While certain contested goods do manage to make their way to market, others have moved less far in this direction and others seem permanently unable to do so. Moral…
While certain contested goods do manage to make their way to market, others have moved less far in this direction and others seem permanently unable to do so. Moral contestation promotes, holds back or blocks the emergence of contested markets. This chapter examines the conditions that make the operation of these markets possible, and those that block their appearance. From a comparison between two cases (organs for transplantation and gambling), the authors focus attention on the one hand on those devices that make transactions possible, and on the other, on the “vulnerable populations” that these devices are intended to protect, either from or by the market.
Moral struggles in and around markets abound in contemporary societies where markets have become the dominant form of economic coordination. Reviewing research on morality and markets across disciplinary boundaries, this introductory essay suggests that a moral turn can currently be observed in scholarship, and draws a direct connection to recent developments in the sociology of morality. The authors introduce the chapters in the present volume “The Contested Moralities of Markets.” In doing so, the authors distinguish three types of moral struggles in and around markets: struggles around morally contested markets where the exchange of certain goods on markets is contested; struggles within organizations that are related to an organization’s embeddedness in complex institutional environments with competing logics and orders of worth; and moral struggles in markets where moral justifications are mobilized by a variety of field members who act as moral entrepreneurs in their striving for moralizing the economy. Finally, the authors highlight three properties of moral struggles in contemporary markets: They (1) arise over different objects, (2) constitute political struggles, and (3) are related to two broader social processes: market moralization and market expansion. The introduction concludes by discussing some of the theoretical approaches that allow particular insights into struggles over morality in markets. Collectively, the contributions in this volume advance our current understanding of the contested moralities of markets by highlighting the sources, processes, and outcomes of moral struggles in and around markets, both through tracing the creation, reproduction, and change of underlying moral orders and through reflecting the status and power differentials, alliances, and political strategies as well as the general cultural, social, and political contexts in which the struggles unfold.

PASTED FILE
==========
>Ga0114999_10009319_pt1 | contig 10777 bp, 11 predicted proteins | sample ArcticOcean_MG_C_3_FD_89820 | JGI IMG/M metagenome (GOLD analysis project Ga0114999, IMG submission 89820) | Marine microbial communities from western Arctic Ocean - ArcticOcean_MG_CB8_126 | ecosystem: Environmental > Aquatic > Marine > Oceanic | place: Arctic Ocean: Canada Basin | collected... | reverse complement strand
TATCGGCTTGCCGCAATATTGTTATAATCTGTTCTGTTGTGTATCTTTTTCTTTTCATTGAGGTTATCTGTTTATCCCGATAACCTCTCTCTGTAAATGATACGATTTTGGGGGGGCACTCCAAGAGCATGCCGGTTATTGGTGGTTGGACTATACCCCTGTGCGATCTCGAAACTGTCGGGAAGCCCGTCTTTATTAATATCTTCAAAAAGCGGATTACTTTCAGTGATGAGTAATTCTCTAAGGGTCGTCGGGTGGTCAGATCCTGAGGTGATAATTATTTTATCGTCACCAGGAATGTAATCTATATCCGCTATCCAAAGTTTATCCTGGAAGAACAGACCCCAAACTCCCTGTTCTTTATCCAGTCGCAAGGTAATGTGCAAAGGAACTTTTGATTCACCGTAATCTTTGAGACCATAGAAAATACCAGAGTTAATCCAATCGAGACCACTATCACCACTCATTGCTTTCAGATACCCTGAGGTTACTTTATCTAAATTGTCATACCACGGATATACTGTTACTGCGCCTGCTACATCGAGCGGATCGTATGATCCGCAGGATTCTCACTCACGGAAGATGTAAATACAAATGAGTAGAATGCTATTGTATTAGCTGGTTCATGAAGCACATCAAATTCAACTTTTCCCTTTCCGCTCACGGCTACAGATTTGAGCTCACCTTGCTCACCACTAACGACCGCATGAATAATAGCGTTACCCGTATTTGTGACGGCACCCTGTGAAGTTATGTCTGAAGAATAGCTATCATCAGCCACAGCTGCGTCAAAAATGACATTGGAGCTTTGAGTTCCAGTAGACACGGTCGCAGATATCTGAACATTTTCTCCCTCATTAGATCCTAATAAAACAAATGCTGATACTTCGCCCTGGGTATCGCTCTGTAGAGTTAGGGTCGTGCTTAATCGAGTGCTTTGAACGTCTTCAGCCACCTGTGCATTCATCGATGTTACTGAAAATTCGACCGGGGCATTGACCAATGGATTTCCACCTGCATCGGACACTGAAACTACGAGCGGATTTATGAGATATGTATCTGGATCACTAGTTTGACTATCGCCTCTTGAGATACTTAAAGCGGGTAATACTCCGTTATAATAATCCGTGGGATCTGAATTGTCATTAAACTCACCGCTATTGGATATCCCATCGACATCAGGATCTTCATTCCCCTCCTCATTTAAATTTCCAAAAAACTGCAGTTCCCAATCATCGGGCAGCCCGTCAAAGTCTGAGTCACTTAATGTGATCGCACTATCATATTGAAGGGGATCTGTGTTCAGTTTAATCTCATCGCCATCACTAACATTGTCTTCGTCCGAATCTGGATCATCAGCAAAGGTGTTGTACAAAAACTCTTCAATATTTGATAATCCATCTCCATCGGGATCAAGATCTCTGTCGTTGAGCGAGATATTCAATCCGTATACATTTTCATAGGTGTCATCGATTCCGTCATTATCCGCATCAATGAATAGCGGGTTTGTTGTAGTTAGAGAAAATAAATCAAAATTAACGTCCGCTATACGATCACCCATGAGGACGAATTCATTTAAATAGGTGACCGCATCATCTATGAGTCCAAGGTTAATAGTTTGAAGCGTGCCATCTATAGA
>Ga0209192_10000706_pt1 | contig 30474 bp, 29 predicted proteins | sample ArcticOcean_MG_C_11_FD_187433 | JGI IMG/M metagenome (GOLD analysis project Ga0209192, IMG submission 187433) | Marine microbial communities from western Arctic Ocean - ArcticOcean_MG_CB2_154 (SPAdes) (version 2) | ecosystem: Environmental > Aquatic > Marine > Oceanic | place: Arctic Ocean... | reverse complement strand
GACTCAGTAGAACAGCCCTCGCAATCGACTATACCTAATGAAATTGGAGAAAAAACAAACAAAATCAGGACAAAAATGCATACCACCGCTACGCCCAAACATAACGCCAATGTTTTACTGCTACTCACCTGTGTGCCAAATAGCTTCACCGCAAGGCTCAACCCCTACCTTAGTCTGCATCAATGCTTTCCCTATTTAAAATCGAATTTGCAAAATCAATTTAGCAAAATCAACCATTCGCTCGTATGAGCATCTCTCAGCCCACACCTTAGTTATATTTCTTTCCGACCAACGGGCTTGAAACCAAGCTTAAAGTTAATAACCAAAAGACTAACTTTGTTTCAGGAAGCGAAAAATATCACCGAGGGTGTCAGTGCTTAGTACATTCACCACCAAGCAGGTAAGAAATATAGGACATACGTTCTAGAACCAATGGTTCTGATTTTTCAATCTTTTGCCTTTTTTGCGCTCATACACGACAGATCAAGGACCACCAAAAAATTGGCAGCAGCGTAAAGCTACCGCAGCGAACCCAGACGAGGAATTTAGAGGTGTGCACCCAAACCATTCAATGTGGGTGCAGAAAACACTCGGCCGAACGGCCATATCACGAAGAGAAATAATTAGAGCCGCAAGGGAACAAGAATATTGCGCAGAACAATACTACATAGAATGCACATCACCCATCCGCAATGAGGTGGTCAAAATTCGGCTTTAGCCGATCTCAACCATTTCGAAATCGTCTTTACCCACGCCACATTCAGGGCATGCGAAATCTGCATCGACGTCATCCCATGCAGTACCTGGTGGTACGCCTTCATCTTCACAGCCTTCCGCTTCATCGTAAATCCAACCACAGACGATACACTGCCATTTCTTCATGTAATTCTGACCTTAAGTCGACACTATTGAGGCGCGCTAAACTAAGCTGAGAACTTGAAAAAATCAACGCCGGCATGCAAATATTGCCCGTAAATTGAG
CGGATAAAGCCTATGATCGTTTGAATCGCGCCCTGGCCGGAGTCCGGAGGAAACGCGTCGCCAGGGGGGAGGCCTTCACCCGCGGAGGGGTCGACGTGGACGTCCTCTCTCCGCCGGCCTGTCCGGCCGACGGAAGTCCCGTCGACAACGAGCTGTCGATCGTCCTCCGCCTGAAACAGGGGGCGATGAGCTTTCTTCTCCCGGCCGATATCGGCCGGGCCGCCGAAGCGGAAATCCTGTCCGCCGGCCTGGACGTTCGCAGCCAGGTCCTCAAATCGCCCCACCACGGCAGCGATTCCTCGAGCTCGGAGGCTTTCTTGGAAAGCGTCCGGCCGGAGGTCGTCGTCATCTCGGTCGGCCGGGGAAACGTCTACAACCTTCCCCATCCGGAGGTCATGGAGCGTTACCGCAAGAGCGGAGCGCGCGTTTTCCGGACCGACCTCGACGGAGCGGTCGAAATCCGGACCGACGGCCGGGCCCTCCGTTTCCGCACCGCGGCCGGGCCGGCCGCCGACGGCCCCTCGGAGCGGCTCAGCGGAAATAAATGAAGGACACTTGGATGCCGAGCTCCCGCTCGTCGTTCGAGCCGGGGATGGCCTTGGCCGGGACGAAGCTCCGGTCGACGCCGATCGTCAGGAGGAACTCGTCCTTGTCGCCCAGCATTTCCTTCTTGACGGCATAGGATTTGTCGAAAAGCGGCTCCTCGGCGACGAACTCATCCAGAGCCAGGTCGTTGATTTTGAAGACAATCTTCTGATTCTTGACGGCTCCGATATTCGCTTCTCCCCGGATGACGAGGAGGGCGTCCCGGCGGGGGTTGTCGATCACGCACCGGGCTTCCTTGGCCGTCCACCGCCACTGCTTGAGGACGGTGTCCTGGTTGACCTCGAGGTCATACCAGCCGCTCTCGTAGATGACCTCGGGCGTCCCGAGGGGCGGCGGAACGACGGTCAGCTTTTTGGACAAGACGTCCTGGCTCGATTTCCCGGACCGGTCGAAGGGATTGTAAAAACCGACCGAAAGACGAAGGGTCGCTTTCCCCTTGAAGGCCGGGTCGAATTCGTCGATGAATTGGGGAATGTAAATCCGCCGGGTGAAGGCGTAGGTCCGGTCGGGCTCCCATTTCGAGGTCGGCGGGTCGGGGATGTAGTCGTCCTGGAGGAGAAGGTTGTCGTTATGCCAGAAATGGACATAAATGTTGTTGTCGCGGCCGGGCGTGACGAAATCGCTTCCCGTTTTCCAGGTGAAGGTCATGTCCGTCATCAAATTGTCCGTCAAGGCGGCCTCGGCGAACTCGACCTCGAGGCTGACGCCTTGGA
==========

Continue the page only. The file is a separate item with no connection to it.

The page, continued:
The chapter studies the functioning of the so-called “voluntary” carbon offset market, a market in which moral controversies take place. The analysis dwells on the…
The chapter studies the functioning of the so-called “voluntary” carbon offset market, a market in which moral controversies take place. The analysis dwells on the theoretical framework that enables us to study the functioning of a contested market through particular devices. The chapter seeks to contribute to the literature on moral struggles within markets by focusing the attention on one specific device: relational work, including several dimensions like meeting between seller and buyer, establishing contracts and maintaining the relationship with clients in the long run. By studying relational work, the authors highlight how this basic market activity is a crucial device that makes it possible for a contested market to continue to exist.